US jobless claims tick up to 373,000

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FILE – In this Friday, Jan. 8, 2021 file photo, A man walks out of a Marc’s Store in Mayfield Heights, Ohio. With viral cases declining, consumers spending again and more businesses easing restrictions, America’s employers likely delivered another month of robust hiring in April, reinforcing the economy’s steady rebound from the pandemic recession. (AP Photo/Tony Dejak, File)

CHICAGO (NewsNation Now) —  The number of Americans filing for unemployment benefits rose slightly last week even as the economy and the job market appear to be rebounding from the coronavirus recession with sustained energy.

The Labor Department said Thursday that jobless claims increased by 2,000 from the previous week to 373,000.  Weekly applications, which generally track the pace of layoffs, have fallen steadily this year from more than 900,000 at the start of the year.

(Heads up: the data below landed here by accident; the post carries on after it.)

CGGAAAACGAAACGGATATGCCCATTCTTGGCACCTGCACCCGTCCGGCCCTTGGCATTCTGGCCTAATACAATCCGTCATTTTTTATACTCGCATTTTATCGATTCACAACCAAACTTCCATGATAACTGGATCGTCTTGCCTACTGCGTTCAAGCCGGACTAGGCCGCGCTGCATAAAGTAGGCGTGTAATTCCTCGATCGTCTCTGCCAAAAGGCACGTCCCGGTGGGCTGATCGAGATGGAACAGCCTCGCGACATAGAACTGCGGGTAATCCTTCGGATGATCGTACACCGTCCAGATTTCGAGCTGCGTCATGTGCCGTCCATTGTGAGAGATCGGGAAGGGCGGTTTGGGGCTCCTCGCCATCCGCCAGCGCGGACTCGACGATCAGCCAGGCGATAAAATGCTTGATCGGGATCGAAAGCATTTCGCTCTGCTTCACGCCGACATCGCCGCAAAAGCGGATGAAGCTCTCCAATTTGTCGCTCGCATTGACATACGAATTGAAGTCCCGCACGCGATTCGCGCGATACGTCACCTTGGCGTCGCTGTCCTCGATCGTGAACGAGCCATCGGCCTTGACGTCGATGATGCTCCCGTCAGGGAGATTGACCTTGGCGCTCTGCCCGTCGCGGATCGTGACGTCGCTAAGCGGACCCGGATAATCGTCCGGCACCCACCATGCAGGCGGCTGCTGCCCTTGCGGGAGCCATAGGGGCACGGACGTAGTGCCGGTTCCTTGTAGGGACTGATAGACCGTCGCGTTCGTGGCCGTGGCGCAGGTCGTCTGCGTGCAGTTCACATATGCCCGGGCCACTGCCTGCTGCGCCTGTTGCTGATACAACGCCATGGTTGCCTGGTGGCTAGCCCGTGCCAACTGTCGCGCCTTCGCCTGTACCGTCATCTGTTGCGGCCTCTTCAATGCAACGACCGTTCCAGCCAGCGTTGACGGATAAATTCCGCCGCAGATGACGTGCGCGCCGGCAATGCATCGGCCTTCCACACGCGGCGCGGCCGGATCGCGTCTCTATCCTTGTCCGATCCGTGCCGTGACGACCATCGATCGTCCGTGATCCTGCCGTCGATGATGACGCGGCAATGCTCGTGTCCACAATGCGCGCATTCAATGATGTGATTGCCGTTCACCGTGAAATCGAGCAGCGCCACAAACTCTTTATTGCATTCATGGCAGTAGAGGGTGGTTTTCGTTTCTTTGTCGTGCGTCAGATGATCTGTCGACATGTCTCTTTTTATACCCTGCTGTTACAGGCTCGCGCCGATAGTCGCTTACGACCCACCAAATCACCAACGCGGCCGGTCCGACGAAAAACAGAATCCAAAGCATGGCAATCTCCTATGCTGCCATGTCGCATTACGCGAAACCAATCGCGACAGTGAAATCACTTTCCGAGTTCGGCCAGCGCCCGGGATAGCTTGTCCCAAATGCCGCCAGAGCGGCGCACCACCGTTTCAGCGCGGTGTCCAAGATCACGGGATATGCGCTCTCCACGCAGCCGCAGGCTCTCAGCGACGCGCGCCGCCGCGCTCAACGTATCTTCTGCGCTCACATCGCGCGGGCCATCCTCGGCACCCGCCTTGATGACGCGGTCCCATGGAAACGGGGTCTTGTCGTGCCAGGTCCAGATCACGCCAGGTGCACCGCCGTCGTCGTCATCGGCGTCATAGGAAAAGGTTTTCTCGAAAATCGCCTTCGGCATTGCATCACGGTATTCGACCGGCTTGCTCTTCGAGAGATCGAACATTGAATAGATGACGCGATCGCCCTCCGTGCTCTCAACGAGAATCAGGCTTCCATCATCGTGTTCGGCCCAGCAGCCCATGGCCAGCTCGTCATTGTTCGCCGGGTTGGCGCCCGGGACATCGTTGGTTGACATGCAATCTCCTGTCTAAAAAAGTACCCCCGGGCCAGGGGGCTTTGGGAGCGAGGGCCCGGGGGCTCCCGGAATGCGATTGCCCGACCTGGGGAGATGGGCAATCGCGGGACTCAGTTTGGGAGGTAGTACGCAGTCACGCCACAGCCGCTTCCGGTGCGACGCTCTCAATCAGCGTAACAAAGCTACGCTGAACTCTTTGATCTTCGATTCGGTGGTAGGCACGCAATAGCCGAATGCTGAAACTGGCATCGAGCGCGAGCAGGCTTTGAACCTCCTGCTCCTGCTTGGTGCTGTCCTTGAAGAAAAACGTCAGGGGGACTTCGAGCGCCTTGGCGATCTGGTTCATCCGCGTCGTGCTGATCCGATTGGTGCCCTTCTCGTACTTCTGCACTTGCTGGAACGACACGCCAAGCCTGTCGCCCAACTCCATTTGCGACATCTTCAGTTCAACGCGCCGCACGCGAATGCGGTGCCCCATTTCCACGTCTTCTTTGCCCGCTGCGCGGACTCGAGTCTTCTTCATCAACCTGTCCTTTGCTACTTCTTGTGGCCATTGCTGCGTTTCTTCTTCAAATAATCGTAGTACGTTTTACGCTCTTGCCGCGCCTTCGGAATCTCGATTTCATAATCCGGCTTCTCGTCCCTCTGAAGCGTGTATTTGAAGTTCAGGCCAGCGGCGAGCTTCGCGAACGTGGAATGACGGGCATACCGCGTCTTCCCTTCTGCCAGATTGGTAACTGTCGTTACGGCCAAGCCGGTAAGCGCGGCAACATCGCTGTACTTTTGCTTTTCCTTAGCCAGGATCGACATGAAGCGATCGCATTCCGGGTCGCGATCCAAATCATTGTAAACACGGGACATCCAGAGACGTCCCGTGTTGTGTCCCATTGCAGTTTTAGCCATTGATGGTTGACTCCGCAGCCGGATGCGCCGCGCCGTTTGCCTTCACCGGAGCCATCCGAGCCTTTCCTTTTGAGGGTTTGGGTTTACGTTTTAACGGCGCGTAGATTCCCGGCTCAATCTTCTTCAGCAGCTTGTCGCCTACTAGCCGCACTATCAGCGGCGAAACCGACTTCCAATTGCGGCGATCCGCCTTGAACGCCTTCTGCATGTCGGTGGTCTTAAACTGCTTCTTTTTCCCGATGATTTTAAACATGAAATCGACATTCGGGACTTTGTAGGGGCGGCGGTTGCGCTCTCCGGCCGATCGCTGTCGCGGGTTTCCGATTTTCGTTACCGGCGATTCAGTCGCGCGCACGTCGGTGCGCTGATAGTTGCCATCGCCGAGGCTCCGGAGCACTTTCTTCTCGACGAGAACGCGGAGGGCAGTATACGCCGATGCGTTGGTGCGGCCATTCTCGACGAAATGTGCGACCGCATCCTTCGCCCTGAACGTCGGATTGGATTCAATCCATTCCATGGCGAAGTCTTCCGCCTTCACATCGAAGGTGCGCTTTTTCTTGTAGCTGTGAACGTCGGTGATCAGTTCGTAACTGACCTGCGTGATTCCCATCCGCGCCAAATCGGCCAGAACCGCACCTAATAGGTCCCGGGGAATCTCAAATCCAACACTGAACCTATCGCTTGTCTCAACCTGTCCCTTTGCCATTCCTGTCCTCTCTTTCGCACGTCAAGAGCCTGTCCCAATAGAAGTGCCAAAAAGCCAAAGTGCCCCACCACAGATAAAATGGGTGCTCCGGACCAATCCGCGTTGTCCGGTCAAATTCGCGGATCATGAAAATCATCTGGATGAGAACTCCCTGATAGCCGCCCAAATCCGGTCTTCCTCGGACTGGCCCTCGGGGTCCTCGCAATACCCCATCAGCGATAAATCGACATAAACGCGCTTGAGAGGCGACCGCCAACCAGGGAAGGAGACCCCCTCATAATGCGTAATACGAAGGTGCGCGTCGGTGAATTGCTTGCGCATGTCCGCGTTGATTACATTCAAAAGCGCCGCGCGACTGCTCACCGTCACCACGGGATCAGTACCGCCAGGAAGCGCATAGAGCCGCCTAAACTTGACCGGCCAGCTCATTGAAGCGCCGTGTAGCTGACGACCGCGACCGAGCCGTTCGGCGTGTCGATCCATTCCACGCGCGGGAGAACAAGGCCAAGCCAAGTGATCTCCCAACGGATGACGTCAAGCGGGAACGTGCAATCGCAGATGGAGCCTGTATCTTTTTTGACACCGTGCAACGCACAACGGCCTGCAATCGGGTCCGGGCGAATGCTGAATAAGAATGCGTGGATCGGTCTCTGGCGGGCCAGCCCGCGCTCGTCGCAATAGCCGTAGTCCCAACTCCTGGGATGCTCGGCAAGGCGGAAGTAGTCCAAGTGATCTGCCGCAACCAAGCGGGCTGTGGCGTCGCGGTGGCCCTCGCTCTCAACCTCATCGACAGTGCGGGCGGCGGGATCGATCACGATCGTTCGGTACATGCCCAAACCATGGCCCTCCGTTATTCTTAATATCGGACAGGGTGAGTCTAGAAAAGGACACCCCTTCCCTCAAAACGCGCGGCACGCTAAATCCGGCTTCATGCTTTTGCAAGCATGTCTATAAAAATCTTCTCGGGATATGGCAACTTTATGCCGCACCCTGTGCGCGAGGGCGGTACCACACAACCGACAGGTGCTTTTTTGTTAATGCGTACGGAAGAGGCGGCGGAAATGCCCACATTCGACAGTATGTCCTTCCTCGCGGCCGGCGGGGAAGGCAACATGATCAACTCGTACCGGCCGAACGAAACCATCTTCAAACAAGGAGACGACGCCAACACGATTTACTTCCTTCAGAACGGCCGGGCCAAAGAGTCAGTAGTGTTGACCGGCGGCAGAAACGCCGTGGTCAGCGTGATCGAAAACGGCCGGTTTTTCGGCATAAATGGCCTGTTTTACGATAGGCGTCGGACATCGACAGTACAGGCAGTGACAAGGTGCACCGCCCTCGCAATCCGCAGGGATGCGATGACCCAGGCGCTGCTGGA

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Claims have dropped from a record 6.149 million in early April 2020, but are still above the 200,000-250,000 range that is viewed as consistent with a healthy labor market. The number of continued claims dropped 145,000 to 3.39 million.

“For the first time in three weeks, new claims posted a modest increase from the previous week’s upwardly revised level,” said Mark Hamrick, senior economic analyst at Bankrate. “With a seasonally adjusted gain of 2,000 new claims to 373,000, it wasn’t a big move but just enough to make a difference. It is worth noting that aside from the number of new claims, continuing claims and the total number of individuals receiving some form of jobless assistance were on the decline.”

The rollout of vaccinations is driving a potent economic recovery as businesses reopen, employers struggle to fill jobs and consumers emerge from months of lockdown to travel, shop and spend at restaurants, bars, retailers and entertainment venues.

The economy is recovering so quickly that many companies can’t find workers fast enough to meet their increased customer demand. On Wednesday, the government said that U.S. employers posted 9.21 million jobs in May, the most since record-keeping began in 2000.

And in June, employers added a strong 850,000 jobs, and hourly pay rose a solid 3.6% compared with a year ago — faster than the pre-pandemic annual pace and a sign that companies are being compelled to pay more to attract and keep workers.

The Associated Press and Reuters contributed to this report.

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